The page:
By creating groups within the Alexa app, several lamps can be combined so that, for example, the entire living room or dining room lighting can be switched on and off with just one voice command. Simply swipe all the way down in the Groups section and select the Create a Group tile, followed by Create a Room or Device Group. After the group name has been selected or entered – for example “Dining Room” – any number of lamps such as “Hue Color Lamp” can be added and controlled together from then on. The voice command “Alexa, turn off the dining room” turns off all the lights in the room in question. Dimmable lamps not only ensure a cozy lighting atmosphere, but also save energy. With voice commands like “Alexa, Tip: After installing the Hue skill, the device overview also contains a predefined group called “All Hue lights”, which can be used to switch all the lights in the whole house on or off and dim them with just one voice command.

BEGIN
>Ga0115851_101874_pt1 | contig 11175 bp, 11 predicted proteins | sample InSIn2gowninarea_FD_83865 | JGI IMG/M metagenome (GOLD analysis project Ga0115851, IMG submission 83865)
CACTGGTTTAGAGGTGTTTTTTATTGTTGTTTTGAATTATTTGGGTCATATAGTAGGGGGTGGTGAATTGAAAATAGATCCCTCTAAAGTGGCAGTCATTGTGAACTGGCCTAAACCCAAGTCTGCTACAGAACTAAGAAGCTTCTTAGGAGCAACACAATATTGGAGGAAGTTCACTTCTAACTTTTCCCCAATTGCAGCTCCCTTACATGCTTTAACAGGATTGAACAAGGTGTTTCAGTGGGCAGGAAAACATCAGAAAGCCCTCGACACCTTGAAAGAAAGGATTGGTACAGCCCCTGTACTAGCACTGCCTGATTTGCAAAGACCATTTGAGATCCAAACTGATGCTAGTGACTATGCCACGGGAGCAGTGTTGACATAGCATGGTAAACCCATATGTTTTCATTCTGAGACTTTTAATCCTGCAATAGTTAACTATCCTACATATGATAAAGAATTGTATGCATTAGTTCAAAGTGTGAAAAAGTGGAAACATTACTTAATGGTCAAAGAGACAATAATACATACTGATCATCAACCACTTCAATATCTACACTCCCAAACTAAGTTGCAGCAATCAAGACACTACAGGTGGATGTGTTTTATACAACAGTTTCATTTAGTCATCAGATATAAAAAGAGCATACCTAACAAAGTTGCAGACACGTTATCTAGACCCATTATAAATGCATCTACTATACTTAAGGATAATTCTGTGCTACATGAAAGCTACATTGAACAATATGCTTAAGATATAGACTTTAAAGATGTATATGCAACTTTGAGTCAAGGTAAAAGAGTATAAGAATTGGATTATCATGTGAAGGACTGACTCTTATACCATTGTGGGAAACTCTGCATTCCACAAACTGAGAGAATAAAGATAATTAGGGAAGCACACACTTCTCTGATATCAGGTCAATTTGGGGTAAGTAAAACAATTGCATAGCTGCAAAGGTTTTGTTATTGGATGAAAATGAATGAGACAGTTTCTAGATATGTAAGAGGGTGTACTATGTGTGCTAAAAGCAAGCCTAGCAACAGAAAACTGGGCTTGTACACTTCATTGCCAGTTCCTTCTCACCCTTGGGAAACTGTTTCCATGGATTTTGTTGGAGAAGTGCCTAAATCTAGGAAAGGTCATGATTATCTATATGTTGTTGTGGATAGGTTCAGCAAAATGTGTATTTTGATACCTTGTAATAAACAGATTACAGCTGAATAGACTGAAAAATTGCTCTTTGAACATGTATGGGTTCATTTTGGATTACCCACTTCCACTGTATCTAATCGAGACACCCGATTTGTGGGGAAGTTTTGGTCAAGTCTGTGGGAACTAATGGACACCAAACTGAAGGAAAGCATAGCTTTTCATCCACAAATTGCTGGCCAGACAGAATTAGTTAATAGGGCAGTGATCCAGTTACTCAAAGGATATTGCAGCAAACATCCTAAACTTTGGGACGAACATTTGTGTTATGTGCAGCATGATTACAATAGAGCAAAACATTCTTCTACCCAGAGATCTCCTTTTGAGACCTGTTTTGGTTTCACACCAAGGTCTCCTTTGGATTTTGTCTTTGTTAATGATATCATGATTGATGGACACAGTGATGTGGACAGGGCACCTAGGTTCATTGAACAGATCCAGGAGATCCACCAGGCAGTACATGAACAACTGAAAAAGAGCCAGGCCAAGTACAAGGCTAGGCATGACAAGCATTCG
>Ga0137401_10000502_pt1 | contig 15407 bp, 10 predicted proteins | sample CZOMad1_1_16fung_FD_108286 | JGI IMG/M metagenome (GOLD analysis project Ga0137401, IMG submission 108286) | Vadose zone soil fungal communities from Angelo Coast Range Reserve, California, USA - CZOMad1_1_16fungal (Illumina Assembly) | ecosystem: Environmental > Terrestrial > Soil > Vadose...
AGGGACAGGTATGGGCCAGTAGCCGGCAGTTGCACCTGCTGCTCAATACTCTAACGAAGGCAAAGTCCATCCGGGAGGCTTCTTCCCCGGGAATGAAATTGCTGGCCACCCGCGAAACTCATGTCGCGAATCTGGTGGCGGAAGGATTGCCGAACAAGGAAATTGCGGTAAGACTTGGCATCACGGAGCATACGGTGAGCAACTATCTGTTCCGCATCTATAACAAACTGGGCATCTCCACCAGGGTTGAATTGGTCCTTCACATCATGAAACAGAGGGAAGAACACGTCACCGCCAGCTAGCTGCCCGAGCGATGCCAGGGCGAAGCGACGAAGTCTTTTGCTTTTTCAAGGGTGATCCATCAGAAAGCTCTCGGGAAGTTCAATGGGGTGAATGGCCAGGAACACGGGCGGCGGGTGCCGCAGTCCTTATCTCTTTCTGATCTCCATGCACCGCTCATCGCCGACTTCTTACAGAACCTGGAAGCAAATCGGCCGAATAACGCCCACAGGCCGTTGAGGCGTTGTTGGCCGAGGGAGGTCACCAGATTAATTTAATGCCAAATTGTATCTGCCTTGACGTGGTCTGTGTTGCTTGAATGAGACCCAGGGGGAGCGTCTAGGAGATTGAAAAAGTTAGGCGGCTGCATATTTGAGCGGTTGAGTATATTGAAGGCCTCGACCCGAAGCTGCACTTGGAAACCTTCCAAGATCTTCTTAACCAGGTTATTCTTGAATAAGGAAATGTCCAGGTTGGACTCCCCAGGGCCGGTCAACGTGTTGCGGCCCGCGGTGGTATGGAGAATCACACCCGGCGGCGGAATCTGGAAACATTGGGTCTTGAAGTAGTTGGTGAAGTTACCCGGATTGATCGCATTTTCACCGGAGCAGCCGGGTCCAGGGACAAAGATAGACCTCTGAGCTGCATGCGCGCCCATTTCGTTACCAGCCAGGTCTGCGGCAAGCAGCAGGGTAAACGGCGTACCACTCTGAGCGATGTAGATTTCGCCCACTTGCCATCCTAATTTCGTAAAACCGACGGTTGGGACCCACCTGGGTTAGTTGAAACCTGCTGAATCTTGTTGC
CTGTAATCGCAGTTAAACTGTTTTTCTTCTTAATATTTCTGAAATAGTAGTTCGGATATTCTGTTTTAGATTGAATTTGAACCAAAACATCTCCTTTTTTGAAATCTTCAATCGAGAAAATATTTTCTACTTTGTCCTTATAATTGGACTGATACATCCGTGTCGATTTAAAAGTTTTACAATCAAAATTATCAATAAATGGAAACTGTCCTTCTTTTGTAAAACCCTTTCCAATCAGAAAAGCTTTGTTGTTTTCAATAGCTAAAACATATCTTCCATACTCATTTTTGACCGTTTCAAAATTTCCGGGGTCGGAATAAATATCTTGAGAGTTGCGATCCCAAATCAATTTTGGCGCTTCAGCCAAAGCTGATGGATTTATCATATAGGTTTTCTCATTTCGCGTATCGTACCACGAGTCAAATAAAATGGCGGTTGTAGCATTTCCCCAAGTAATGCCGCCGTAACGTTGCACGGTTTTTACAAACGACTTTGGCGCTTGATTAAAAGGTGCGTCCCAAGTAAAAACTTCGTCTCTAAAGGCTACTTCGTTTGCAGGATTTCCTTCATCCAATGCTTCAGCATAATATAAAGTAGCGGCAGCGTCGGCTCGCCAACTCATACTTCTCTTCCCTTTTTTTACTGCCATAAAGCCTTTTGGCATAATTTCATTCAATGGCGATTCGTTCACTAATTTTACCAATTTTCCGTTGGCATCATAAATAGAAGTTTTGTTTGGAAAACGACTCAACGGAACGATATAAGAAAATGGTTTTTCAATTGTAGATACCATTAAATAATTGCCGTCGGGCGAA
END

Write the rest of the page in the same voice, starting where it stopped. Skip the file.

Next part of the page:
According to the manufacturer, smart radiator thermostats ( theme world ) save up to 30 percent energy, whereby the actual savings potential, depending on the spatial conditions, is usually between 10 and 20 percent – in view of the astronomically high oil and gas prices, this is still a considerable saving. Systems such as AVM FRITZ!DECT 301 (test report) , Tado V3+ (test report) or Homematic IP (test report) usually come with their own operating and energy saving plans, but in combination with Alexa, convenient voice control and integration into smart routines are added.